Posted August 6, 2013
In this exclusive two-part guelphspeaks series, learn the details of how the city manages its finances and has earned a “D” rating from the Canadian Taxpayers Federation. Of 20 major Ontario cities measured in the CTF study, Guelph ranked number 18.
This exclusive report examines the state of financial management of the City of Guelph. It includes examining the City of Guelph’s official financial statements for 2012 plus supporting documentation of the last four years in which spending exceeded budgets by $24,771,000.
All the data is extracted from the city’s official financial statements that are forwarded, as mandated, to the Ontario Ministry of Municipal Affairs.
There is argument about the interpretation of the official figures, but the real story lies in the bottom line: Why has the city overspent its budgets for the past four years?
It is ironic how Guelph taxpayer, Milton Burns, has been saying the same things after analyzing the city’s financial statements for several years. In a brief exchange with Coun. Leanne Piper in 2012, she disputed his figures on the cost of city employees. It became stunningly clear that she did not understand her own official city financial statements.
In this first part, details of how employee costs are manipulated to give the illusion of moderate compensation increases each year. The basis of the story comes from the city’s own financial statements as reported in a Q and A between the Fair Pensions for All organization’s Bill Tufts and its Guelph representative, Sue Ricketts.
Part One explains how civic employee compensation consumed 88 per cent of Guelph’s total tax revenue in 2012.
When the 2012 City of Guelph annual report was released recently, it revealed some startling increases in employee compensation. Let’s tune into the Q and A.
BILL: Sue what can you tell us about Guelph’s city finances particularly as they apply to staff compensation and pensions?
SUE: Citizens are concerned that civic employee pensions costs are exponentially growing across the province and especially here in Guelph. While salary growth is fairly moderate, the total compensation employees receive is soaring.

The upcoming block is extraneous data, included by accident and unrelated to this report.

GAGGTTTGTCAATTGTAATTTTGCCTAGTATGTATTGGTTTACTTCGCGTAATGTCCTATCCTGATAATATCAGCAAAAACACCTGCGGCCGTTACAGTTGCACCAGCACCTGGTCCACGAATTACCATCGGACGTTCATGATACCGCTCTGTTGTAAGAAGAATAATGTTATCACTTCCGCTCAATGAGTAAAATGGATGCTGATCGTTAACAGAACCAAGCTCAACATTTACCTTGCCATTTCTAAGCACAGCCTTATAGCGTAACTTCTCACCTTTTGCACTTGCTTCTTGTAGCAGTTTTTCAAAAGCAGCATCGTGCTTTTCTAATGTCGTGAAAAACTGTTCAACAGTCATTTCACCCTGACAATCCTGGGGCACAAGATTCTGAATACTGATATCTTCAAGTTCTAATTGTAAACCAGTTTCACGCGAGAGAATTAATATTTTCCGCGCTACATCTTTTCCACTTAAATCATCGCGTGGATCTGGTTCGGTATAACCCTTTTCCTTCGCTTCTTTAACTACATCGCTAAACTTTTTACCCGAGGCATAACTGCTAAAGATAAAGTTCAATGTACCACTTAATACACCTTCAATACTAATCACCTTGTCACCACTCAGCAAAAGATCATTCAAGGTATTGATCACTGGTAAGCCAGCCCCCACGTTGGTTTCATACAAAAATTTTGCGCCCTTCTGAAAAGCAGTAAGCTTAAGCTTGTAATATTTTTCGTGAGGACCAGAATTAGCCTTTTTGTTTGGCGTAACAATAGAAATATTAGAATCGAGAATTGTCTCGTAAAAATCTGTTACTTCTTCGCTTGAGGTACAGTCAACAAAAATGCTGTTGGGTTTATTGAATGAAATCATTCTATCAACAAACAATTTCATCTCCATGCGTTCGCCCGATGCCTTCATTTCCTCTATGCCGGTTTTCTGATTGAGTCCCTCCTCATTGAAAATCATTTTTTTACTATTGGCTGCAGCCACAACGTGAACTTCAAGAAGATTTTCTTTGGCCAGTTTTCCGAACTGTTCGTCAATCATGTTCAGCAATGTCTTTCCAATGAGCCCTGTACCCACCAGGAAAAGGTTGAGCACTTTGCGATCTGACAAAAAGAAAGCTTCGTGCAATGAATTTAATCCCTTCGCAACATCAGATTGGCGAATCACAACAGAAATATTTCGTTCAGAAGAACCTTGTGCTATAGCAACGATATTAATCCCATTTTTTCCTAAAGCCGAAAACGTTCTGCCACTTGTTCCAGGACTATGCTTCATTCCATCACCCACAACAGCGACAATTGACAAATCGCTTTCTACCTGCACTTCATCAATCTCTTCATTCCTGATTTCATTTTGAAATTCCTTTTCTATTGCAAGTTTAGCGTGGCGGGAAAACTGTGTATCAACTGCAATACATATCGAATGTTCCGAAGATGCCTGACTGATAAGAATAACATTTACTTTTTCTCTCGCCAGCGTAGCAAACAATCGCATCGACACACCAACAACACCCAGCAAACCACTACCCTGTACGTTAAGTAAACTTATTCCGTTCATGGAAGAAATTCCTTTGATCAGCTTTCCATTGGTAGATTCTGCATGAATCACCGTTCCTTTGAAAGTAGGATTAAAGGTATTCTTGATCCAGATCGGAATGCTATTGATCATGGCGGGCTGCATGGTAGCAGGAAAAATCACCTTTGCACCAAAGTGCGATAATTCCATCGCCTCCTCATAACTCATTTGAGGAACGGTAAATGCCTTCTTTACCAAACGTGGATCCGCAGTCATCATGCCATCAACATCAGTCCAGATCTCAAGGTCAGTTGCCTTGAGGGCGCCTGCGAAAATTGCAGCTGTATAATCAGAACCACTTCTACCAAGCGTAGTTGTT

BILL: Looking at the finances in Guelph, what did you find?
SUE: Frankly in Guelph, employee compensation is out of control. Since 2008, the beginning of the “Great Recession”, earnings for taxpayers has stagnated with average wages in 2011 of $42,600. In the same four-year period, Guelph civic employees enjoyed total compensation increases of 31 per cent. In 2008, the city spent $124.8 million on compensation. Last year it spent $163.6 million.
BILL: Sue, how does that breakout per employee?
SUE: In 2012, the city had 1,441.76 full time employees (FTE). Remember there is a separation here describing staff compensation. There is the base salary component that the city uses in its reporting and the total compensation. The total compensation of each city employee is $113,394 per employee, including benefits and pension costs. Breaking it out, salaries consumed 77 per cent of total compensation, with the average city salary at $87,313.
BILL: How do these numbers relate to pension costs?
SUE: It is important taxpayers understand that the employee’s pension is calculated on 70 per cent of the final few years of salary. Based on the current Guelph figures, the average pension per employee is $48,619. If the employee chooses to retire before 65, the OMERS pension plan pays an average of $7.000 per year “bridge” money until the pensioner is eligible for Canada Pension Plan benefit and Old Age Security. It should be pointed out that the average age of retirement of Ontario public employees is 58 and police and fire employees is age 53. With those pension features, the average Guelph employee can retire with an annual pension of $62,199.
BILL: Sue, city management staff is earning more than $100,000 plus taxable benefits that is more than the average employee. What has happened with total management compensation costs?
SUE: Management salaries are disclosed in the provincial governments annual Sunshine list. In Guelph’s case there are 175 employees currently earning more than $100,000. Assuming they are eligible to retire after 35 years of service and they use the provision to buy back pensions. It is calculated that Guelph’s Chief Administration Officer who earns $199,860 a year, could receive an annual pension of $128,402. The city balks at revealing the estimates of management pensions, refusing to release its own numbers.
Also there are management employees who have been hired and are collecting pensions from previous jobs in the public service.
Part Two, Massaging the Numbers, of this important series will continue tomorrow.